Retrofit Comics One Year Anniversary

Last Saturday I had the pleasure of being photographer and videographer for a one year anniversary of Retrofit comics, an independent group of illustrators who created a slew of comics and pieces for a gallery showing at Locust Moon Comics in West Philadelphia. These independent artists gathered together to promote their own work in comics and add to the Philadelphia art scene. Locust Moon even sells some of the Retrofit comics in their store. Here are a few pictures I took from that evening.

-Caroline Boyd

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Graffiti or Art? Both Seem to Coexist in South Philadelphia

Philadelphia is well known as the mural capital of the world, housing over one thousand murals throughout the city. The Mural Arts program began as the Philadelphia Anti Graffiti Network in 1984, and has since successfully combatted the graffiti problem all over Philadelphia. The Mural Arts program helped artists create a name for themselves by immortalizing their art on walls and leaving their own distinct mark on the city. By influencing these artists to use their creative vision on blank walls in Philadelphia, it gave many sketchy neighborhoods a feeling of unity and artistry. Not to mention the value the murals add to whatever building or wall they are depicted upon.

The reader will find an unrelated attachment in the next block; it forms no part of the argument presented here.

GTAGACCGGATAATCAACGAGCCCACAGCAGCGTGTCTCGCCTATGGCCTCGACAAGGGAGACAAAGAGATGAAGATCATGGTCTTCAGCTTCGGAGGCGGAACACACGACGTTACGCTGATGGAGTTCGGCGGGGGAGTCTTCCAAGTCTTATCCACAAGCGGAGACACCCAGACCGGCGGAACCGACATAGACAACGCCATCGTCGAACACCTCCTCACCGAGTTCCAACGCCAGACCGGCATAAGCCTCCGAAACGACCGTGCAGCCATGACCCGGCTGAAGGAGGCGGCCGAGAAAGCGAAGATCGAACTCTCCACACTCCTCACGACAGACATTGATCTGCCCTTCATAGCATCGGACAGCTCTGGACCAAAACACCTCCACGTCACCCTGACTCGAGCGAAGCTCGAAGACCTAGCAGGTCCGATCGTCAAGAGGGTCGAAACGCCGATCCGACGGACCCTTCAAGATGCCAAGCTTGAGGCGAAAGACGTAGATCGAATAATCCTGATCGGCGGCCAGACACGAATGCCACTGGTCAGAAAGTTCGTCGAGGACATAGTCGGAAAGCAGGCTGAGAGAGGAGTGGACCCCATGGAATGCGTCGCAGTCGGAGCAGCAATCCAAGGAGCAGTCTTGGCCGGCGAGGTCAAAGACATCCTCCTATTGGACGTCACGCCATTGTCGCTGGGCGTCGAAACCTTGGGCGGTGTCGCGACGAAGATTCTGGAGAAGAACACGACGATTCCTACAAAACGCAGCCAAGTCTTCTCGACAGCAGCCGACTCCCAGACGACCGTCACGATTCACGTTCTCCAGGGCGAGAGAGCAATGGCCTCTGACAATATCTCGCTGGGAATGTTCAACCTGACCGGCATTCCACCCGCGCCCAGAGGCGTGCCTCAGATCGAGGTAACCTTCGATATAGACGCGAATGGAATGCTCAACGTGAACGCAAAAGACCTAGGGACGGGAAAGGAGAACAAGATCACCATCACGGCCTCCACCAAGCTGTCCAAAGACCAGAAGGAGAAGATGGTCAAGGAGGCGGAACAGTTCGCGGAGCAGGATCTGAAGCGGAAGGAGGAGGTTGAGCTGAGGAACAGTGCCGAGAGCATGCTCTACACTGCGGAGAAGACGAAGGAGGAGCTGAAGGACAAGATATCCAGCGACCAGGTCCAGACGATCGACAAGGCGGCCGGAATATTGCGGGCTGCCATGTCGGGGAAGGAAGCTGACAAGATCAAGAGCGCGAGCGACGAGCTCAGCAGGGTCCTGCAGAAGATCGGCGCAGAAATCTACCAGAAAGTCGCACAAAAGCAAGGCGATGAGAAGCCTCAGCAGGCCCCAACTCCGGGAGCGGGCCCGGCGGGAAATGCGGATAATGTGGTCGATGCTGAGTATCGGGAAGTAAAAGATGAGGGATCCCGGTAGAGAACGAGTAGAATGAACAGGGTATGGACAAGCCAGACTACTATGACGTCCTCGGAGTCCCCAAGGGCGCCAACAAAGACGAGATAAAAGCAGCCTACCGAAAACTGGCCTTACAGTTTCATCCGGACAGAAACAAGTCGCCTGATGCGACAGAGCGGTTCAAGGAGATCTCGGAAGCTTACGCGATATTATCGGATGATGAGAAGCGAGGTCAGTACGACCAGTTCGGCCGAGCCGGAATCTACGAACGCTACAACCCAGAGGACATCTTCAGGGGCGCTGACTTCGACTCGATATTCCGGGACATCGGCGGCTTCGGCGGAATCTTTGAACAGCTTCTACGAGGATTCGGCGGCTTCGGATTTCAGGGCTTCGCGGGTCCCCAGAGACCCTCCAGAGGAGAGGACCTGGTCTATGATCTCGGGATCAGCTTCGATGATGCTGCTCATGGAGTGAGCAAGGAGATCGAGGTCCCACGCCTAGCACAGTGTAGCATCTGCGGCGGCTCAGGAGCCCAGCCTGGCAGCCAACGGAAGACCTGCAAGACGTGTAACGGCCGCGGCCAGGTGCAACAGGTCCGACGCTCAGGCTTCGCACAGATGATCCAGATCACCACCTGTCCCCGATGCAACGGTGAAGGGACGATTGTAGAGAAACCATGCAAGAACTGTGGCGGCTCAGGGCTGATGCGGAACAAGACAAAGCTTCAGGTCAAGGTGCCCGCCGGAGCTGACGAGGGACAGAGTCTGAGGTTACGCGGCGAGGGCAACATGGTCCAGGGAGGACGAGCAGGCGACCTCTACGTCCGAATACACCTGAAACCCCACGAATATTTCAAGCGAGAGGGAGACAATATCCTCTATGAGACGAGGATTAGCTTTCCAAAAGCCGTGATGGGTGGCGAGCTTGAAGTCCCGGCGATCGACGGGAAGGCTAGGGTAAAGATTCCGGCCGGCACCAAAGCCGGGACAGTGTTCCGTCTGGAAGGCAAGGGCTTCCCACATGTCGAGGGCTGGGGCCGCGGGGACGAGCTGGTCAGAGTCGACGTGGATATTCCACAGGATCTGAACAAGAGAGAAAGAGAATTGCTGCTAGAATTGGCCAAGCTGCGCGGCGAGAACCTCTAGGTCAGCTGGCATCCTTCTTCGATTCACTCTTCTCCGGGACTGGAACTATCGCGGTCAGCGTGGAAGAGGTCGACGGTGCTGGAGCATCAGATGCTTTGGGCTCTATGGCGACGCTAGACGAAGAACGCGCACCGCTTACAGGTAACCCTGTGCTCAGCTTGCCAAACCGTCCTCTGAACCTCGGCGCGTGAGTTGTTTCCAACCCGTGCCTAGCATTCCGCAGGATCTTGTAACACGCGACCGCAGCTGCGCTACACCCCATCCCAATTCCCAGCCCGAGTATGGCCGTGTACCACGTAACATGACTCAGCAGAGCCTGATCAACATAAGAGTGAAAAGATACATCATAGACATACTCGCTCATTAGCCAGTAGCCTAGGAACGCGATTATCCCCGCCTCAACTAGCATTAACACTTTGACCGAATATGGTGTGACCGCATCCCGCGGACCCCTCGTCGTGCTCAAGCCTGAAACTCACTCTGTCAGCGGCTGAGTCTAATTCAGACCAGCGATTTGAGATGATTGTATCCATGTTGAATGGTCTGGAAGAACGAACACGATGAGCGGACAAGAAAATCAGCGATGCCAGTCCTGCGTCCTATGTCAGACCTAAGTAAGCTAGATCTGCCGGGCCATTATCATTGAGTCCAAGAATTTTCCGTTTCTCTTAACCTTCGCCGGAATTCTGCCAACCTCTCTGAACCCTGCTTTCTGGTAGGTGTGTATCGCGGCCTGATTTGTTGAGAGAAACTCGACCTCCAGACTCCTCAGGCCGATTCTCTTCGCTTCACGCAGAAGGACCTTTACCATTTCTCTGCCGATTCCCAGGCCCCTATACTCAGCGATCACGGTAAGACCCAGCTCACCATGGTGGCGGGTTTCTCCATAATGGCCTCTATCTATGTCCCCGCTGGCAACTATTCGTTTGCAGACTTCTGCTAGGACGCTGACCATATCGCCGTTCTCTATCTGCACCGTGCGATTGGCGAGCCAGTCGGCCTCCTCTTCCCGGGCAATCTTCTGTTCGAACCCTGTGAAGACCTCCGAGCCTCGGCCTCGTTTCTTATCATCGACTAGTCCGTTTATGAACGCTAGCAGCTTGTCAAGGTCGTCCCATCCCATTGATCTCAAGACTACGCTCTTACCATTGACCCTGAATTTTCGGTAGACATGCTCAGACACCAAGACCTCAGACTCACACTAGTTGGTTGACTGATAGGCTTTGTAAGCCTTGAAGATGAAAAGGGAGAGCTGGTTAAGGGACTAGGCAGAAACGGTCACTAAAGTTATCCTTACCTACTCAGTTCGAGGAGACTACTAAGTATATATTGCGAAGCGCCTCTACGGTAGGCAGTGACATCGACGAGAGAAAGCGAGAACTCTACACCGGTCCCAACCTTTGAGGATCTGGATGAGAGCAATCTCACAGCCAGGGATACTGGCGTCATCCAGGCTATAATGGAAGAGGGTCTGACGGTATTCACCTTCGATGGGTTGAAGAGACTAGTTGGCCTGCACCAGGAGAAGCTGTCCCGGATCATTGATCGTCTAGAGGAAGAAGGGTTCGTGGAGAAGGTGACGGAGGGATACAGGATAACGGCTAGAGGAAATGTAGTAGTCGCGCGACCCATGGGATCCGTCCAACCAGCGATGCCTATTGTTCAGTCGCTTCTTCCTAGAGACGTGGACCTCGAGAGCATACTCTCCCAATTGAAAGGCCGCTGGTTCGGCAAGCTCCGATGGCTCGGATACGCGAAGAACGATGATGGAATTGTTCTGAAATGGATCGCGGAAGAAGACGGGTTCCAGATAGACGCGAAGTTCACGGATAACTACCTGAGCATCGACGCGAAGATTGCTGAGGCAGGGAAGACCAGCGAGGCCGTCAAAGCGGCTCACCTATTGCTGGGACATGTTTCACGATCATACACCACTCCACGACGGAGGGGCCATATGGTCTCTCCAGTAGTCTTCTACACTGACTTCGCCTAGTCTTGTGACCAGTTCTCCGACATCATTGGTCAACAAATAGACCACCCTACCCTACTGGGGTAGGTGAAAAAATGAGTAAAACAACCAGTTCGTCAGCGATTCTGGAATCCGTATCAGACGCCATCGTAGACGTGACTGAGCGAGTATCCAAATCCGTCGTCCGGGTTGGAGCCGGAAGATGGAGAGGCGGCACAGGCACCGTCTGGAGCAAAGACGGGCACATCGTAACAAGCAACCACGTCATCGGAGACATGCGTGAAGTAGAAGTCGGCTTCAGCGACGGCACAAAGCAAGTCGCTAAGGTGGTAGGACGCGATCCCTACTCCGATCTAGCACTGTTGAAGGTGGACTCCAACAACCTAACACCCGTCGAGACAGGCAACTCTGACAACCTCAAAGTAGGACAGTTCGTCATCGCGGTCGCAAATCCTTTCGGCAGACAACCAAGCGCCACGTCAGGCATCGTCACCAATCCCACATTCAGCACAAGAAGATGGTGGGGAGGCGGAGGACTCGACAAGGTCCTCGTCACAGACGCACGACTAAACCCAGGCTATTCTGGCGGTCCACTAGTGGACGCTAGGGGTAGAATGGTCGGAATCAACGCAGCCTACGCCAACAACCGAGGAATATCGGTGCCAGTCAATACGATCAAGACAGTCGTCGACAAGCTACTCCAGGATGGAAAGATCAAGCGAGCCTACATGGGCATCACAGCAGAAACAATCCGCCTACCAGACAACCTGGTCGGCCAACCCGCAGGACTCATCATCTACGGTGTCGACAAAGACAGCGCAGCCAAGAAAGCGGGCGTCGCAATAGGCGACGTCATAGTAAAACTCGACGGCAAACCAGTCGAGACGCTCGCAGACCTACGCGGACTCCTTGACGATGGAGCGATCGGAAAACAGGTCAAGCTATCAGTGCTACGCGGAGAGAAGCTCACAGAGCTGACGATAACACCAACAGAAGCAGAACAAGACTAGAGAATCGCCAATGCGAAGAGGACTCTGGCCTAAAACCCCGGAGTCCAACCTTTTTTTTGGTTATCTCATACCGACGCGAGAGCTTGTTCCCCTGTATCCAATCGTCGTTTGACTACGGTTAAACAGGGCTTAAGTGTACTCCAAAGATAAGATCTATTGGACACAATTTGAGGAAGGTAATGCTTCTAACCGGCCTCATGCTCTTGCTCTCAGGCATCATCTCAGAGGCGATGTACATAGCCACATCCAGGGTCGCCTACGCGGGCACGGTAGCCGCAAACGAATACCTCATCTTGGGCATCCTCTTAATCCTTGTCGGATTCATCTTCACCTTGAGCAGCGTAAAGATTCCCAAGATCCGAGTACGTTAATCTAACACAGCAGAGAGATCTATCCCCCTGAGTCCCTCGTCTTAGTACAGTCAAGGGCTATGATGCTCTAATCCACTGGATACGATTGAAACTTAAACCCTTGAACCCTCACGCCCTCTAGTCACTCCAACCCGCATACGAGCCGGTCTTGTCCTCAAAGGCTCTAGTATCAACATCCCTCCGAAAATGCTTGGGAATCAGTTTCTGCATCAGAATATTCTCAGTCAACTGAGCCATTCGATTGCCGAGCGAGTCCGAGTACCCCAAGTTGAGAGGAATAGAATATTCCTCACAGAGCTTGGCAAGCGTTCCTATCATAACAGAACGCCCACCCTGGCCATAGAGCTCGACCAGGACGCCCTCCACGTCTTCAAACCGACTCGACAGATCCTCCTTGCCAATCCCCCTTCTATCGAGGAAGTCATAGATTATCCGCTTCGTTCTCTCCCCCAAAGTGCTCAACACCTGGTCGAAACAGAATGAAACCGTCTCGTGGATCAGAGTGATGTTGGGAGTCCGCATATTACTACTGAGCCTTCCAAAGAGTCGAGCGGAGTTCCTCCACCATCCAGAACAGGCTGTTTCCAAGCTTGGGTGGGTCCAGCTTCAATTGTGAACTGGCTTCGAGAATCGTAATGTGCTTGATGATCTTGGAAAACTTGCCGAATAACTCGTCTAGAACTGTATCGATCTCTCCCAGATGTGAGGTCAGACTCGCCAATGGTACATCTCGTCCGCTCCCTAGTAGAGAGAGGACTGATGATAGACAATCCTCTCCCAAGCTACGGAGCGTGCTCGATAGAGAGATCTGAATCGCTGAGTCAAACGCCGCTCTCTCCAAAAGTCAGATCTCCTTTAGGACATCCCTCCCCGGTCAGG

There are quite a few murals in South Philadelphia, the Magic Garden on South Street being one of the most prominent and well known. Also a few murals off of East Passyunk, and down by the Schuykill Expressway. You can even find some murals just walking down Snyder or one of the other main streets in South Philadelphia. However, in the huge chunk of residential buildings in the entirety of South Philadelphia, there are a few walls that are not big enough for such majestic murals, and have begun to generate graffiti of all shapes and sizes. Some graffiti is just the simple, illustrious tags, but others are on a much grander scale.